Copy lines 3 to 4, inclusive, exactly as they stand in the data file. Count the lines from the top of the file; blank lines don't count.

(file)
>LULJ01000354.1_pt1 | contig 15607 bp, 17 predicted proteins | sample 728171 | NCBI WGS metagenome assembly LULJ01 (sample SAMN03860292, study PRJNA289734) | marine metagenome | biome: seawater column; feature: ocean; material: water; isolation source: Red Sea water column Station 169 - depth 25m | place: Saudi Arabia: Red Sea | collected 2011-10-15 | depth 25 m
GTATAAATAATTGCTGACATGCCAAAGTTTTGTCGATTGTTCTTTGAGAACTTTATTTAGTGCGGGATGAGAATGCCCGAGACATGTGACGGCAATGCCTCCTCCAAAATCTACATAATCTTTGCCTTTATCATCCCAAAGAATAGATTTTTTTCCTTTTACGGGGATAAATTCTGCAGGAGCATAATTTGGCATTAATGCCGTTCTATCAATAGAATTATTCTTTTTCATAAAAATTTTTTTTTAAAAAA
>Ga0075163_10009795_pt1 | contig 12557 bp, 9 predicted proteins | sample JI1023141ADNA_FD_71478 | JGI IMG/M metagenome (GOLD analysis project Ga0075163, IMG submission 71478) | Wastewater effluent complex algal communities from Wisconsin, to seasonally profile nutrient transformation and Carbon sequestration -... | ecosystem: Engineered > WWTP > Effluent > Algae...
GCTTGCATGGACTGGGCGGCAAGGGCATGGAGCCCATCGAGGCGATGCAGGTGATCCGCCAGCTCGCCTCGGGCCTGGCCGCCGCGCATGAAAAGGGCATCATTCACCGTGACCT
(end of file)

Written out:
>Ga0075163_10009795_pt1 | contig 12557 bp, 9 predicted proteins | sample JI1023141ADNA_FD_71478 | JGI IMG/M metagenome (GOLD analysis project Ga0075163, IMG submission 71478) | Wastewater effluent complex algal communities from Wisconsin, to seasonally profile nutrient transformation and Carbon sequestration -... | ecosystem: Engineered > WWTP > Effluent > Algae...
GCTTGCATGGACTGGGCGGCAAGGGCATGGAGCCCATCGAGGCGATGCAGGTGATCCGCCAGCTCGCCTCGGGCCTGGCCGCCGCGCATGAAAAGGGCATCATTCACCGTGACCT